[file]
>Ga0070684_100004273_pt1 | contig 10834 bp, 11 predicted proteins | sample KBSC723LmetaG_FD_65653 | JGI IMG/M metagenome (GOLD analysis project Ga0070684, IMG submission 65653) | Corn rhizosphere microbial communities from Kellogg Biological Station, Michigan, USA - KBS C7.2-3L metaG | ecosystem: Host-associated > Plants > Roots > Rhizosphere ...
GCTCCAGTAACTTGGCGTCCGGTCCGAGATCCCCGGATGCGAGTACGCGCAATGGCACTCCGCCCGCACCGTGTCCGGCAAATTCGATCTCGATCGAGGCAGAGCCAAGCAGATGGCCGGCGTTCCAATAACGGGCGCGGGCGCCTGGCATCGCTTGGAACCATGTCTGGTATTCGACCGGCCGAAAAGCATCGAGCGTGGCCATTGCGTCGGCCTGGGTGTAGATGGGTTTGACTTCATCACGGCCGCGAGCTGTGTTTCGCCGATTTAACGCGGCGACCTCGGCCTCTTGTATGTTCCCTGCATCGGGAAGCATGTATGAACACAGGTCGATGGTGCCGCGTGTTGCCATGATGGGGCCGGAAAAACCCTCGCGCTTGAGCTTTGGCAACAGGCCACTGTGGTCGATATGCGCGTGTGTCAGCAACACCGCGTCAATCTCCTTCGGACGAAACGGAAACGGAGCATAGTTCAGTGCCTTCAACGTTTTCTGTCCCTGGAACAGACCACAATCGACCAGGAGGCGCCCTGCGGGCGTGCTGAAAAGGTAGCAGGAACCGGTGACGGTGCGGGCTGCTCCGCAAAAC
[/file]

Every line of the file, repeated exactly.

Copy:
>Ga0070684_100004273_pt1 | contig 10834 bp, 11 predicted proteins | sample KBSC723LmetaG_FD_65653 | JGI IMG/M metagenome (GOLD analysis project Ga0070684, IMG submission 65653) | Corn rhizosphere microbial communities from Kellogg Biological Station, Michigan, USA - KBS C7.2-3L metaG | ecosystem: Host-associated > Plants > Roots > Rhizosphere ...
GCTCCAGTAACTTGGCGTCCGGTCCGAGATCCCCGGATGCGAGTACGCGCAATGGCACTCCGCCCGCACCGTGTCCGGCAAATTCGATCTCGATCGAGGCAGAGCCAAGCAGATGGCCGGCGTTCCAATAACGGGCGCGGGCGCCTGGCATCGCTTGGAACCATGTCTGGTATTCGACCGGCCGAAAAGCATCGAGCGTGGCCATTGCGTCGGCCTGGGTGTAGATGGGTTTGACTTCATCACGGCCGCGAGCTGTGTTTCGCCGATTTAACGCGGCGACCTCGGCCTCTTGTATGTTCCCTGCATCGGGAAGCATGTATGAACACAGGTCGATGGTGCCGCGTGTTGCCATGATGGGGCCGGAAAAACCCTCGCGCTTGAGCTTTGGCAACAGGCCACTGTGGTCGATATGCGCGTGTGTCAGCAACACCGCGTCAATCTCCTTCGGACGAAACGGAAACGGAGCATAGTTCAGTGCCTTCAACGTTTTCTGTCCCTGGAACAGACCACAATCGACCAGGAGGCGCCCTGCGGGCGTGCTGAAAAGGTAGCAGGAACCGGTGACGGTGCGGGCTGCTCCGCAAAAC